History

CAS HI 151 The Emerging United States to 1865. Colonial society and the roots of the American Revolution; federalism, nationalism, Jeffersonian democracy; Jackson and democratic capitalism; expansion and imperialism; slavery and civil war. Roberts. MWF 11-12

CAS HI 287  History of American Foreign Relations Since 1898. Analysis of the history of American foreign policy from the perspective of the changing world and regional international systems; emphasis on the effect of these systems and the impact of America on the creation and operation of international systems. Mayers. MWF 1-2

CAS HI 291 Politics of the American Environment. Examines how questions of natural resource distribution, environmental rights, and environmental hazards have shaped United States politics and governance, with a focus on the late nineteenth and twentieth centuries. Phillips. MWF 10-11

CAS HI 292 Economic History of the United States. Analysis of American economic development; role of factory and frontier; changes in economic structure and institutions; parts played by government and business enterprise in development. Influence of economic conditions and occupation groupings on political alignments and on public policy. Ferleger MWF 9-10

CAS HI 298 African American History. The history of African-Americans from African origins to present time; consideration of slavery, reconstruction, and ethnic relations from the colonial era to our own time. Heywood. MWF 10-11

CAS HI 300 American Popular Culture. Examines Americans’ beliefs and the cultural forms used to convey their experiences since the late nineteenth century. Includes challenges to the Victorian order, growth of commercial entertainments, new rules and reactions to modern life, and changing understandings of the self. Blower MWF 10-11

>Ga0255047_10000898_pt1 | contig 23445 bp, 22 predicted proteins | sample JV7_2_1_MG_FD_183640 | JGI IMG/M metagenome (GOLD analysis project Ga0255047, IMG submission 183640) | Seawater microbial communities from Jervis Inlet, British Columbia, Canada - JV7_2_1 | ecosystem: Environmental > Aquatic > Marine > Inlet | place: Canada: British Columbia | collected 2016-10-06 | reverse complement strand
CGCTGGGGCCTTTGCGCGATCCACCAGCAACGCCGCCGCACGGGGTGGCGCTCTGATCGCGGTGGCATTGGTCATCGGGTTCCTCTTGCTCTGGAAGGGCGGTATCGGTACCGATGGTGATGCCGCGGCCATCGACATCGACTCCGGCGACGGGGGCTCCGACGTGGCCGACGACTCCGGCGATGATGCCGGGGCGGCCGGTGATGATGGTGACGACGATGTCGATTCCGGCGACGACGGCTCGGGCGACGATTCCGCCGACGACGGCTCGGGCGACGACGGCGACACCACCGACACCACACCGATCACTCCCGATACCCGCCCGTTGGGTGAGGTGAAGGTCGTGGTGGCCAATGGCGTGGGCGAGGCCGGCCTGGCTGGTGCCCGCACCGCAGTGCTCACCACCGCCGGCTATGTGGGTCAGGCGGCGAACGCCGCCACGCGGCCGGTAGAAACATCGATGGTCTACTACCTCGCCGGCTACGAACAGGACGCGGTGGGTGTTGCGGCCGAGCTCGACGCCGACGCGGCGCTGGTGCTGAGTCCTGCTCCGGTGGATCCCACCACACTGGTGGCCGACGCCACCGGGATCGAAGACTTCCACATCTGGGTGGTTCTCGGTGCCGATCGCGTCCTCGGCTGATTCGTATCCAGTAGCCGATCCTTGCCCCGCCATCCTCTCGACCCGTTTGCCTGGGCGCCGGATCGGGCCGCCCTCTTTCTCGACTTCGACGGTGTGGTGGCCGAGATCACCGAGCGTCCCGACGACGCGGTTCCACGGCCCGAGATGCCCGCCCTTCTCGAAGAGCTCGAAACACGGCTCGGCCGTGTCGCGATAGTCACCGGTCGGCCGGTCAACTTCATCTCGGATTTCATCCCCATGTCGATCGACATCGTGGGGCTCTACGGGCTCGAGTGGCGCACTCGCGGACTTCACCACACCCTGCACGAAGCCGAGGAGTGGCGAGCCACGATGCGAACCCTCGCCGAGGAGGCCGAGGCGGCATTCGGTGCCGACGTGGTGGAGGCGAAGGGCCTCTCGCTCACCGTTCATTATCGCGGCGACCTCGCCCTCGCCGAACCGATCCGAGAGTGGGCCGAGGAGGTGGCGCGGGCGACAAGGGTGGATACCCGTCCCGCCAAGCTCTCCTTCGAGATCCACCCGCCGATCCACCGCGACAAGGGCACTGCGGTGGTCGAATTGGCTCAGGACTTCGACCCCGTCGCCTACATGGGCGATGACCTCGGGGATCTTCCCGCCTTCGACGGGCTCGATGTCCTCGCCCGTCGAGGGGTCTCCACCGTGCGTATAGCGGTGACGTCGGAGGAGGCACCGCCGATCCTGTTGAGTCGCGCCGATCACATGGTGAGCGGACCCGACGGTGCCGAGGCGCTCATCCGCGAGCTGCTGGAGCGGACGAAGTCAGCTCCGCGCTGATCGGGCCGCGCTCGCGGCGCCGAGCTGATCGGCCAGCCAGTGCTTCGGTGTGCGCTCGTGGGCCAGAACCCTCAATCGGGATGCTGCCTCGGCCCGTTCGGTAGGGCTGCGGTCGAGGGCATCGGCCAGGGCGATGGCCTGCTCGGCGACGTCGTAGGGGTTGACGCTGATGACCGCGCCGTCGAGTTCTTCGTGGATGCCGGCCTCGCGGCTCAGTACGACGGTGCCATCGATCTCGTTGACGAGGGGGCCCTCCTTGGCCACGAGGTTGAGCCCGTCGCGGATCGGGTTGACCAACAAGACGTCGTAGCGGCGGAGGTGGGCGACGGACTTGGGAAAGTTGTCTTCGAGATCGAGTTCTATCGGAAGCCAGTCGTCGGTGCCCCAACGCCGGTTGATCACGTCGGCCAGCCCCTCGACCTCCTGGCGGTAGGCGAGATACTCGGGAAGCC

CAS HI 301 A History of Women in the United States. This course examines the ideas and experiences of women in the United States from the 1600s through the late twentieth century. The course considers the common factors that shaped women’s lives as well as women’s diverse class, ethnic, and regional experiences. Silber TR 9:30-11

CAS HI 302 Science and American Culture. From the colonial period to the present. Such topics as the American reception of Copernicus and Newton, scientific exploration, the interaction of science and religion, the impact of science on social theory, the rise of “big science,” and contemporary “science wars.” Roberts MWF 2-3

CAS HI 311  The South in History and Literature. Team-taught course. Explores the experience and culture of the U.S. South by focusing on its history and literature to understand how and why the South continues to be seen as a unique component of the larger American experience. Silber TR 12:30-2

CAS HI 328 The Civil War Era. Social, economic, and political consequences of slavery; Southern secession and the Civil War; political reconstruction; the New South; and the betrayal of black rights Brownell TR 2-3:30

CAS HI  329 The Gilded Age. Known as a period of obscene ostentation, this period also reveals considerable tension between a society seething with social conflict and a culture creeping toward nationalization. Emphasis on social conflict, regional differences, and new cultural pursuits. This course cannot be taken for credit in addition to the course with the same title that was previously numbered CAS HI 362. Ferleger MWF 11-12